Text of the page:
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Re: Widget descriptors as unions




On 08/28/2015 09:09 PM, Jean-Marie Delapierre wrote:
>> Hi;
> 
>> this mailing list is probably not the one you want to use —
>> development of the GLib/GTK+ libraries is discussed on
>> gtk-devel-list gnome org
> 
>> On 14 May 2015 at 10:27, Jean-Marie Delapierre
>> <jean-marie delapierre 9online fr> wrote:
> 
>    I have coded in C language with GTK+ since a few months.
>    In the first times, I have used the usual pointer casting provided
> with the
>    library: GTK_CONTAINER (my_window) for exemple.
> 
>    In my opinion, there are two disadvantages with this system:
> 
>    first, the widget pointers are not "object style" written,
>    second, if you cast a pointer with a type which is not of one of its
> parents
>    widget, you get no error at compiling time and you get an execution
> error
>    only if you compile with widget type control.
> 
>    What I suggest is to define the widget descriptors as unions of pointers
>    representing the hierarchy of the widgets.
> 
>> No.
> 
>> You misunderstand the way unions work in C. You're just adding a bunch
>> of identically pointer-sized fields inside the same union, which is
>> entirely pointless since you'll need to know the size of the
>> allocation of each one of them — thus, you'll need to define a
>> instance structure for each; it won't also do you any good: you're
>> exploiting the fact that GObject instance and class structures contain
>> their parent's instance and class structure, respectively, so
>> allocating a derived type will automatically allocate enough memory
>> for you to cast a pointer to its parent type.
> 
>> Even if we used this trick (which is actually more verbose, more error
>> prone, and less clear than a cast all at the same time, in itself
>> quite a feat) you would just consume more space and have no benefit
>> over the existing 'include the parent structure inside the
>> instance/class structure of a derived type and cast'. It would also
>> not solve the issue of interfaces implemented by a type, since you can
>> add an interface to an existing type without breaking API/ABI, whereas
>> you cannot change the size of a structure or union compatibly — even
>> if you are, in effect, just allocating enough room for a single
>> pointer.
> 
>> This would also not be API and ABI compatible, so it's an immediate
>> no-go.
> 
>    But, there is one disadvantage. This coding style is only available
> in C and
>    C++ languages.
> 
>> Which is another moot point, since we use the type system for bindings
>> as well.
> 
>> The GType type system is not without its flaws, but the fact that it's
>> a run-time type system is not really one of them. It's just the price
>> you pay for implementing additional types on top of the C type system.
>> Additionally, any language that allows casting is inherently hard (or,
>> in some cases, even impossible) to be fully validated at compile time.
> 
>> Validation of the GType type system should be the realm of static code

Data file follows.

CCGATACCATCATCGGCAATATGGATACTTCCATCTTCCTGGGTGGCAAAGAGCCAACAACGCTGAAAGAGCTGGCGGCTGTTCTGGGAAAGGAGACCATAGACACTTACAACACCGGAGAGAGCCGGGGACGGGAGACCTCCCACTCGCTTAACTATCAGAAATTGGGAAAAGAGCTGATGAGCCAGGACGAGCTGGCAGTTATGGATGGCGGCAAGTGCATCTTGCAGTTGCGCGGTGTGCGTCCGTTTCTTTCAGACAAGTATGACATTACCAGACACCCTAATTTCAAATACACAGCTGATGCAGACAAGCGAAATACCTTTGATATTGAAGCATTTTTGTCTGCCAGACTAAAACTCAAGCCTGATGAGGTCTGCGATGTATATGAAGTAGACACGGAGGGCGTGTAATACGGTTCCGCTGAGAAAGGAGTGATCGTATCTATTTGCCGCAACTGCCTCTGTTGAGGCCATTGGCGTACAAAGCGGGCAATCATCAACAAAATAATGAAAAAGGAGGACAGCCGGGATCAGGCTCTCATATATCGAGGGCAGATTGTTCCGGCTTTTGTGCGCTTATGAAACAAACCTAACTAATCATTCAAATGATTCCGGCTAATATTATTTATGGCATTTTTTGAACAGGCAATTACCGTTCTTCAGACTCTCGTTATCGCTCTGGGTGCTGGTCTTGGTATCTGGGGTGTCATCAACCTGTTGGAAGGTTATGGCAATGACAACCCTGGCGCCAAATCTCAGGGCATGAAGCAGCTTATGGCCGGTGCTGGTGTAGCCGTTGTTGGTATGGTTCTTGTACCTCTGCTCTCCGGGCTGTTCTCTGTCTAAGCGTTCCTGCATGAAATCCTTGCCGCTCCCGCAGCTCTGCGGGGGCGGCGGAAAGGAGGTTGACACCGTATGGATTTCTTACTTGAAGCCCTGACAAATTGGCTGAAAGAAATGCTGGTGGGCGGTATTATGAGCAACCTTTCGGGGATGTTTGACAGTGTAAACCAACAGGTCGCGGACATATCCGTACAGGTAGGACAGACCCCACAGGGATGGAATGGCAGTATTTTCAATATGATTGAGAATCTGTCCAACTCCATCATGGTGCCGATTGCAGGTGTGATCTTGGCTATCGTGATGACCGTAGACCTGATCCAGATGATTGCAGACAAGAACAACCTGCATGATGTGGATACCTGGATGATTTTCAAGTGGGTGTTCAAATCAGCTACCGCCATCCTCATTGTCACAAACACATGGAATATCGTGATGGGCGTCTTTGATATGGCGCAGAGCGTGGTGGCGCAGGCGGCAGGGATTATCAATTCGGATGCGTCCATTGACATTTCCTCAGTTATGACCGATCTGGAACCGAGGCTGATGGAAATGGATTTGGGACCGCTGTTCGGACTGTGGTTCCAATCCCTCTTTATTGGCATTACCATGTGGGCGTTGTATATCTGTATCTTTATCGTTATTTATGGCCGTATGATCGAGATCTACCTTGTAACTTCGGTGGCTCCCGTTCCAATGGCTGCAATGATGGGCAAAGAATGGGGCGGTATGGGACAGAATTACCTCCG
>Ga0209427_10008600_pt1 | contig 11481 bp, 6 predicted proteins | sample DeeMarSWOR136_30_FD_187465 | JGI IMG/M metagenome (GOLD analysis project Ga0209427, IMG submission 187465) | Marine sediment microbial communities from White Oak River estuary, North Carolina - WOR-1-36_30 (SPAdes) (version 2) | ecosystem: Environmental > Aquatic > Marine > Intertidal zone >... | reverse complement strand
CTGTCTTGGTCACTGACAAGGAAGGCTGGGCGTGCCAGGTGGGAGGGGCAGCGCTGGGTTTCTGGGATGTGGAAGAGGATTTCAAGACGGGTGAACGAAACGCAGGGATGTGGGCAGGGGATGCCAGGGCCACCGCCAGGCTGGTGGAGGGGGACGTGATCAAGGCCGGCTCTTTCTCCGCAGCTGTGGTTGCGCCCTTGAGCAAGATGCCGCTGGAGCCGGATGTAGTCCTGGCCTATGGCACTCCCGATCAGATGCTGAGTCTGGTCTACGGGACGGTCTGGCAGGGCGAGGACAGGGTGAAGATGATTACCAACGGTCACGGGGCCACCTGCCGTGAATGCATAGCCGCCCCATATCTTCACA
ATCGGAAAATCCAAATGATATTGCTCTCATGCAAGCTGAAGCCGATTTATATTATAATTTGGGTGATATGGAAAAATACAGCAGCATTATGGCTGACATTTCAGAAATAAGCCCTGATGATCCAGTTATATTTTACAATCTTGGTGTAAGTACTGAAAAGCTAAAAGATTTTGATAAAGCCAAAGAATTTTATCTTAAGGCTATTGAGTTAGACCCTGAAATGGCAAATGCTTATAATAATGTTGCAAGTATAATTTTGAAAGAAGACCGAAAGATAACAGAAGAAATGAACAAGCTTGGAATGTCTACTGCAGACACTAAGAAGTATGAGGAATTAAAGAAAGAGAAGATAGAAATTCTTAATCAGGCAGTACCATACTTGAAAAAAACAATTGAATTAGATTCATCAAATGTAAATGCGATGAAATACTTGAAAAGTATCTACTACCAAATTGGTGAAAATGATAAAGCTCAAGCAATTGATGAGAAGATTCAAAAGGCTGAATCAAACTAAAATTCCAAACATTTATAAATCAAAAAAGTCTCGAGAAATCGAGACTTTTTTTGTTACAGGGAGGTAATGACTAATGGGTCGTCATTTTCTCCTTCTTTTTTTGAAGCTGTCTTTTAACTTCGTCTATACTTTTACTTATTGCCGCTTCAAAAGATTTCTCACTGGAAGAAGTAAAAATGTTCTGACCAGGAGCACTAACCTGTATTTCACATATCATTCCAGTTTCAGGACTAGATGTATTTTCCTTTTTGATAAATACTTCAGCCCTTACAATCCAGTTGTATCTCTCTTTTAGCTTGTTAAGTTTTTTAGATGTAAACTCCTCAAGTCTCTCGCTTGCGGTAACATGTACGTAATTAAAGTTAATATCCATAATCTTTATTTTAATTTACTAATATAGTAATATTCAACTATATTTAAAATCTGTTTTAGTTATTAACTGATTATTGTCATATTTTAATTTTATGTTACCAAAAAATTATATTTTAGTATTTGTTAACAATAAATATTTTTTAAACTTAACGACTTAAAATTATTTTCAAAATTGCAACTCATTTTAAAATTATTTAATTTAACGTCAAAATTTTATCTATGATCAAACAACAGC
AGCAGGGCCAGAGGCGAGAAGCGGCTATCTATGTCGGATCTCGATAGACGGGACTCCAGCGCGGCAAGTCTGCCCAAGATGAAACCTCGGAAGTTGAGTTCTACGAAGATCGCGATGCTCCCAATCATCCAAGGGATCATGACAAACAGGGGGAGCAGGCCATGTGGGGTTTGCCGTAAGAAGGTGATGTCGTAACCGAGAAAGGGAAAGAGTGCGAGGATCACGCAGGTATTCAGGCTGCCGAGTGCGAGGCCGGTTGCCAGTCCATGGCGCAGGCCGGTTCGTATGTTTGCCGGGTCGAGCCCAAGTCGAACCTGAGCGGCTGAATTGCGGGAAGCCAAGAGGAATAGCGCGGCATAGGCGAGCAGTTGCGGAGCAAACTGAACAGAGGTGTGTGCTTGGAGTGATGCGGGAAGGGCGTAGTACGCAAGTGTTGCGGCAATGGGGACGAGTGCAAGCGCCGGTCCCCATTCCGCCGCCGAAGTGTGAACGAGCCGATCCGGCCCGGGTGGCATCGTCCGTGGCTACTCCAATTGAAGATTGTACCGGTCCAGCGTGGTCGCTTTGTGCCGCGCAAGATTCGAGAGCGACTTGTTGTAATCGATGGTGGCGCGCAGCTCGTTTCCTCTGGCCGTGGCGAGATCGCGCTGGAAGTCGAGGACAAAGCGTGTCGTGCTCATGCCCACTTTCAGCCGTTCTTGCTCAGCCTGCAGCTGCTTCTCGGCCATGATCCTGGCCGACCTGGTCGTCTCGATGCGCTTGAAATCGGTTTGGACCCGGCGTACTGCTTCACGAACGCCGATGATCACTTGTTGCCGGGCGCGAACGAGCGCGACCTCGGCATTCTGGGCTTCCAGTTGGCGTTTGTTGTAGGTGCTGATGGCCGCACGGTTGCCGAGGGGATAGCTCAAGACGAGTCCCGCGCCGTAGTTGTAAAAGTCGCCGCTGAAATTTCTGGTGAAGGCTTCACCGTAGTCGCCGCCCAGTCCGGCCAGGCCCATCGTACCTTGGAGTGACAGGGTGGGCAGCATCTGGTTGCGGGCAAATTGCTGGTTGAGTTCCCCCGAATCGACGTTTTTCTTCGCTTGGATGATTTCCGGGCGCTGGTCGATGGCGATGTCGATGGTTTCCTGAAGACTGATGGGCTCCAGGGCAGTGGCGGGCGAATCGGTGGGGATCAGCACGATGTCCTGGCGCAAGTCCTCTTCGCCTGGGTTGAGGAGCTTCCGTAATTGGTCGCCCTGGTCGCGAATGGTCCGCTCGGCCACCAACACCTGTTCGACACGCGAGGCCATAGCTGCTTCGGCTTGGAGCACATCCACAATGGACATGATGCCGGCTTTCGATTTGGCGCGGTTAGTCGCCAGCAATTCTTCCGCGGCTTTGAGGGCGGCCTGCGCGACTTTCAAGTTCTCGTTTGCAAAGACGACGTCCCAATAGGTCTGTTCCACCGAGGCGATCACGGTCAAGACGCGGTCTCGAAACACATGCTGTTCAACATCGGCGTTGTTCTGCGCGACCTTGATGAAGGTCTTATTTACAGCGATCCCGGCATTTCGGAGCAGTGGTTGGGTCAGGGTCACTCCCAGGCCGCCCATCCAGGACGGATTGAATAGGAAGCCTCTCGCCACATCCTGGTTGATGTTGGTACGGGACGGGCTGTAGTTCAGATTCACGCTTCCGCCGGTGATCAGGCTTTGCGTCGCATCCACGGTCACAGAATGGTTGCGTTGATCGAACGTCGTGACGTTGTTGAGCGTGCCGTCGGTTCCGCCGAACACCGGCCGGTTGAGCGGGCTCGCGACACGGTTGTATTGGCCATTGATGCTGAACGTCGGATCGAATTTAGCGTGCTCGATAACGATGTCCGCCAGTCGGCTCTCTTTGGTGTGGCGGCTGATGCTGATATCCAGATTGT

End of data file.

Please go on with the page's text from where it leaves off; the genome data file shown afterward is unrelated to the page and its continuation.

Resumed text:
>> analysis.
> 
>> Ciao,
>> Emmanuele.
> 
> Hi,
> 
> I have let spend some time before to respond to your message, not to
> react about your writing style.
> 
> Yes, I have made an enormous mistake. I have considered that the example
> included in my original message would have been enough to make you
> understand what I mean. Which was the mistake.
> 
> But, let me explain little more.
> 
> First of all, I do precisely NOTHING to the glib or GTK objects.
> 
> When you use the actual coding style with the GTK objects, you declare a
> pointer which is usually of GtkWidget* type, and when you want to use it
> in a function, you cast it like this: “gtk_window_set_title (GTK_WINDOW
> (window)…” (in the preceding example, the keyword “window’ have been
> declared as GtkWidget *window;).
> In fact, doing this means that you use two different pointers (one of
> GtkWidget* type and one of GtkWindow* type) sharing the same memory
> location.
> 
> What I suggest is only and exactly the same, but with a coding style I
> consider cleaner than the actual coding style and less error prone.
> 
> The trick is to declare a union of pointers (not objects), sharing the
> same memory location, pointing to the types limited to only the valid
> types for a given object.
> 
> What you have to notice is that in actual coding style, you declare a
> descriptor which is a pointer to an object (with an indirection) and
> with the coding style I suggest, you declare a descriptor which is of
> union type (not a pointer). The indirection been carried by the
> collection of pointers in the union.
> 
> Thus, the two coding styles a fully interoperable with one difference:
> With the actual coding style, you can cast your pointer to a type which
> is not compatible with the object you are pointing to. With the one I
> suggest, you can’t. The compiler will detect the error for you before
> the execution time.
> 
> In the end, you said that it’s more verbose. OK.
> 
> But, tell me which is more verbose:
> 
> This “gtk_window_set_title (GTK_WINDOW (window), "Hello World");”,
> Or this “gtk_window_set_title (window.gtkwindow, "Hello World");”.
> 
> Regards.
> 
> Jean-Marie
> 
> 
> 
> 
> _______________________________________________
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> 

You're still on the wrong list. Emmanuele is still right that the union
of child objects has to change when a parent type starts implementing an
interface. I also don't know how you would conveniently declare such a
union with mere macros.

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